Another French Open victory, and more career milestones for Rafael Nadal. With a 6-3, 6-2, 7-6 (4) win against up-and-coming German player Maximilian Marterer, Nadal moved into the quarterfinals and above Jimmy Connors on the all-time list of match-winners at majors.
Connors won 233. Nadal has 234. Just Novak Djokovic, with 244 Grand Slam wins, and Roger Federer, with 332, are ahead of him.
But in his chase for a record-extending 11th title at Roland Garros, the only numbers Nadal seems to be keeping close track of are those up on the scoreboard. It had, for example, seemingly escaped him that in beating Marterer, a 22-year-old with a promising game, Nadal also notched up his 900th career win on tour.
Although such numbers might not be foremost in Nadal’s mind, they are gauges to the impressive longevity and winning consistency of the Spaniard who turned 32 on Sunday.
“I don’t feel myself old. But I am 32, and I am here around since 2003, so it’s a long way, a lot of years. I started very young,” he said. “Being honest, I am enjoying the day by day on the tour and I hope to keep doing this for a while.”
Nadal’s next opponent, Diego Schwartzman of Argentina, will be playing his first Roland Garros quarterfinal. It will be Nadal’s 12th.
The only other player with that many in the professional era is Djokovic, who plays his 12th quarterfinal against Marco Cecchinato of Italy.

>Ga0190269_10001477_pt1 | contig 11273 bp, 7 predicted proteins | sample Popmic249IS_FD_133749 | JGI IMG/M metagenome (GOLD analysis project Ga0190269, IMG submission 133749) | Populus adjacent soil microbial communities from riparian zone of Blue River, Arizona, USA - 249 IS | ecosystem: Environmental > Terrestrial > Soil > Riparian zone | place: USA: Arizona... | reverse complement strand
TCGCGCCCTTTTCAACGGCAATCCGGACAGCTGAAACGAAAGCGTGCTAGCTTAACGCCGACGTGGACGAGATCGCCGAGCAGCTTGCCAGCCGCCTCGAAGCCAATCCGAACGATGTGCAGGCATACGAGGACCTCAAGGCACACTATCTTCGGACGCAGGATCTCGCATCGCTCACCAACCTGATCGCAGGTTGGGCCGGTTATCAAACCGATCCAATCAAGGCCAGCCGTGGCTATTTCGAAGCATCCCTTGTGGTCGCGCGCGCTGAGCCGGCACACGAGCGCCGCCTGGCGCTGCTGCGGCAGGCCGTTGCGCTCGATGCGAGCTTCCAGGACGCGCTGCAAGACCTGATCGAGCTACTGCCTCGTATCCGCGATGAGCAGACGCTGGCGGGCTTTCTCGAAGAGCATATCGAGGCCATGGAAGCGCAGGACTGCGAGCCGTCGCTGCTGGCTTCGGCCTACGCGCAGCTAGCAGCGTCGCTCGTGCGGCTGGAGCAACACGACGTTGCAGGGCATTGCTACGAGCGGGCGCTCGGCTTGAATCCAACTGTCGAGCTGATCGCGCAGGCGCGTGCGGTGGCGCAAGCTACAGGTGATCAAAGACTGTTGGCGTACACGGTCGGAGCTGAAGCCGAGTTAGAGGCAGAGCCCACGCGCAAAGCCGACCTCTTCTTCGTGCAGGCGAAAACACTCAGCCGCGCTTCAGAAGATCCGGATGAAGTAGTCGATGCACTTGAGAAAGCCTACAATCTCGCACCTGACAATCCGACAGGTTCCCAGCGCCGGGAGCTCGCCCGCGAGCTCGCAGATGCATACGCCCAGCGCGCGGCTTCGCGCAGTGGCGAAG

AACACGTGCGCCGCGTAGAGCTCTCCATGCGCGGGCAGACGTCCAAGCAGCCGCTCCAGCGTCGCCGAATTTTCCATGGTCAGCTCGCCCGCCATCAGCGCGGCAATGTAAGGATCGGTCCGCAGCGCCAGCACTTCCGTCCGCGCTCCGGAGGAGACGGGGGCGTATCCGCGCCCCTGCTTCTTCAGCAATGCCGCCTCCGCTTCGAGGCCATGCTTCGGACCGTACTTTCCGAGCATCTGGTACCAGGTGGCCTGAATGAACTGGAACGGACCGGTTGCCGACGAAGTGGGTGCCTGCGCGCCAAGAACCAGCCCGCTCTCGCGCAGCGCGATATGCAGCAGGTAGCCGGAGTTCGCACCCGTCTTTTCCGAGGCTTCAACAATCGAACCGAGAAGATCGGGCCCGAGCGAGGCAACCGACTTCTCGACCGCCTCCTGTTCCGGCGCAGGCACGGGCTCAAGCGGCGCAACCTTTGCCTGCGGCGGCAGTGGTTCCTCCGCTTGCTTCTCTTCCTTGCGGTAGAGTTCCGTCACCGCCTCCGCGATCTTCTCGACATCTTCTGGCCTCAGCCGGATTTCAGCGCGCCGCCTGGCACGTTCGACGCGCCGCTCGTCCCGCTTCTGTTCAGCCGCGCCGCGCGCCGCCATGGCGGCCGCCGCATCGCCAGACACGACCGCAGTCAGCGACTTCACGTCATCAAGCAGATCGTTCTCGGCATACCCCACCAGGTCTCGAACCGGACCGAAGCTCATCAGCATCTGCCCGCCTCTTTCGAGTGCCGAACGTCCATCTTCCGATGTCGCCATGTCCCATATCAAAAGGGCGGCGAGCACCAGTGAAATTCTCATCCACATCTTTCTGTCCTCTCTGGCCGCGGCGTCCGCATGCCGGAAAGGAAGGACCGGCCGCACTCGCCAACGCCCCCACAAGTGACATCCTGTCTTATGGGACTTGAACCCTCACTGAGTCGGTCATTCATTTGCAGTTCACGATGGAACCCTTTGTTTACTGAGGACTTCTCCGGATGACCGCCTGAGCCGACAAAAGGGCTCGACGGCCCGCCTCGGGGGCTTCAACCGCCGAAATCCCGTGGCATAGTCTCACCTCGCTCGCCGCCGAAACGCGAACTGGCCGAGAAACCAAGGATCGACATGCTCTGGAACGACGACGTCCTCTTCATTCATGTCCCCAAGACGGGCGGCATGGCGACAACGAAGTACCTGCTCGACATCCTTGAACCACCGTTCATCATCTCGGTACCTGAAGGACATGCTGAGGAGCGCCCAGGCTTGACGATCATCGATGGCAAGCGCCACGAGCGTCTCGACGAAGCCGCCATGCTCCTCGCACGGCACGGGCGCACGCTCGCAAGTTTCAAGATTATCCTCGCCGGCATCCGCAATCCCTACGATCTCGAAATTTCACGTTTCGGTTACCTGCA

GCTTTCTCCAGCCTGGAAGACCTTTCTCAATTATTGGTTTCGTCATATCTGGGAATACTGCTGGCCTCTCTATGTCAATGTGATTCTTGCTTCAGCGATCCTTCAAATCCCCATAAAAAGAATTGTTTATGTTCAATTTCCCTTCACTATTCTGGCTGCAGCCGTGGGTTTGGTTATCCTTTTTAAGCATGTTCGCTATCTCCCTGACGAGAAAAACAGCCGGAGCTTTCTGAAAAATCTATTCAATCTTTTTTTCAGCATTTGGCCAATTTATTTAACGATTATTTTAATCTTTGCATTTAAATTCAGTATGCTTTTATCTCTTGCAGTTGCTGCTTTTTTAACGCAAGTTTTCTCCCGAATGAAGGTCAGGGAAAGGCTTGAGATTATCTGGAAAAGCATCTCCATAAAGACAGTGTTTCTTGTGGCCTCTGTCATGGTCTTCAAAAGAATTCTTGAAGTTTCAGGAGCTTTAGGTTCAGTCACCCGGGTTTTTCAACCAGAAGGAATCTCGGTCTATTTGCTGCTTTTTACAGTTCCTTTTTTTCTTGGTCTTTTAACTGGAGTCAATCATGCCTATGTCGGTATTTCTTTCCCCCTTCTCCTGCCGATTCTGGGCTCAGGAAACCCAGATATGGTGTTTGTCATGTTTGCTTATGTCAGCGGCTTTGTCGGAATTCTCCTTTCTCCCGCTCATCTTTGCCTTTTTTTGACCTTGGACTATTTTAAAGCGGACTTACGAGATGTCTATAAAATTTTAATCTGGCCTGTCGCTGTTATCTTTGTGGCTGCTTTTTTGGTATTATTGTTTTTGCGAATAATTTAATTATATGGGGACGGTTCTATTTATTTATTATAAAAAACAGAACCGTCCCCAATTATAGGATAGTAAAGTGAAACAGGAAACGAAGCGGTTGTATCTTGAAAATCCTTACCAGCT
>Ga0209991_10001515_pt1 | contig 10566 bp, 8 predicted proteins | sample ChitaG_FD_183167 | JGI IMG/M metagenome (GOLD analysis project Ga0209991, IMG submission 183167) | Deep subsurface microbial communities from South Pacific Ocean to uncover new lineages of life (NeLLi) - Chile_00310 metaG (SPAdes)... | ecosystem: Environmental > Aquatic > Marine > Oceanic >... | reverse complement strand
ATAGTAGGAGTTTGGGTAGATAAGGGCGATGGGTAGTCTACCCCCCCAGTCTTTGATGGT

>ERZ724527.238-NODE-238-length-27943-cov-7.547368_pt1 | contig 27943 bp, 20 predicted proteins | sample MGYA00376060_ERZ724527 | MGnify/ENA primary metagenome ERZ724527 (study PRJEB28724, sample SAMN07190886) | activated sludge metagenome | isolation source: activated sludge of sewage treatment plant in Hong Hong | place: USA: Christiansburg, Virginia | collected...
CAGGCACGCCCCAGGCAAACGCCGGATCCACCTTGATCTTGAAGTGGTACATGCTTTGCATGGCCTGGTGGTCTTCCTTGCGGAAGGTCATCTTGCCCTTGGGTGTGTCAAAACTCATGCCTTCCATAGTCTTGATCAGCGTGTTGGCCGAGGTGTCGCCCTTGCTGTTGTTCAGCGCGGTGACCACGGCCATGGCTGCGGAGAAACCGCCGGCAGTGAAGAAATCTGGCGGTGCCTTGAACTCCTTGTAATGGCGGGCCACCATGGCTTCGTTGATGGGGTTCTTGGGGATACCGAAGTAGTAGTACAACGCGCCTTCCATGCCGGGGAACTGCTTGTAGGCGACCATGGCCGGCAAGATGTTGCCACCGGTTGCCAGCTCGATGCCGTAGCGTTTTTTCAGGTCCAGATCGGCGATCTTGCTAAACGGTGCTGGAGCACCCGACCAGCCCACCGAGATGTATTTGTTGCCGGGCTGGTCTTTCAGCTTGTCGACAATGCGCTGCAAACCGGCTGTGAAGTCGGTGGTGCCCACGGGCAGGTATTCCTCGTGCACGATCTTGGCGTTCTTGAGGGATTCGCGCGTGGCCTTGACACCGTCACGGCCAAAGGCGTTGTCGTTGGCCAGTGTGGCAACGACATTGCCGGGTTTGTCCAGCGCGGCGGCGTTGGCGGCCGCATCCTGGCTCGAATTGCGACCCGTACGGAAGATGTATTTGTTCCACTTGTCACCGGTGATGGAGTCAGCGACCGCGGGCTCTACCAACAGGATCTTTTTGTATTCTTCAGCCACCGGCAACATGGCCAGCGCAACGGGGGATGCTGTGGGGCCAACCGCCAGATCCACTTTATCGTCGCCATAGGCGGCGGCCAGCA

Juan Martin del Potro and Marin Cilic, both former U.S. Open champions, completed the quarterfinal lineup with wins.
Cilic, runner-up at the Australian Open in January, was up two sets and seemingly cruising against Fabio Fognini before the hard-to-dislodge Italian took the next two sets, saving a match point along the way. The third-seeded Cilic ultimately prevailed 6-4, 6-1, 3-6, 6-7 (4), 6-3.
“Just a crazy match,” said the Croatian, a quarterfinalist last year, too. “It was just hanging by a thread. A couple of points decided it.”
Del Potro, Cilic’s next opponent, had a more straightforward 6-4, 6-4, 6-4 win against big-serving John Isner, who served 12 aces but fell short of becoming the first American man to reach the quarterfinals since Andre Agassi in 2003, despite hopeful chants of “U-S-A!, U-S-A!” from the crowd.
“I was outplayed by a large margin,” Isner said. “I would have liked to maybe put up a better fight.”
Marterer fought, for all the good it did him against Nadal. A left-hander like the Spaniard but ranked 69 spots below the No. 1, the German’s first French Open, and only his third major, has shown he has the tennis to play many more.
On Court Philippe Chatrier where Nadal has triumphed so often, he broke the defending champion in the first game, with Nadal looking more like the nervy debutant, serving a double fault at 15-40.
But Rafa’s Law — the unwritten logic that he is practically unbeatable on the red clay in Paris — quickly prevailed.
Like so many other players down the years since Nadal’s first title in 2005, Marterer soon found himself back in the press center, explaining to reporters what it’s like to be on the receiving end.
“You know, if he hits a forehand like, yeah, really heavy, it’s of course something different compared to any other opponent you have during the year,” he said. “The better guy won in the end.”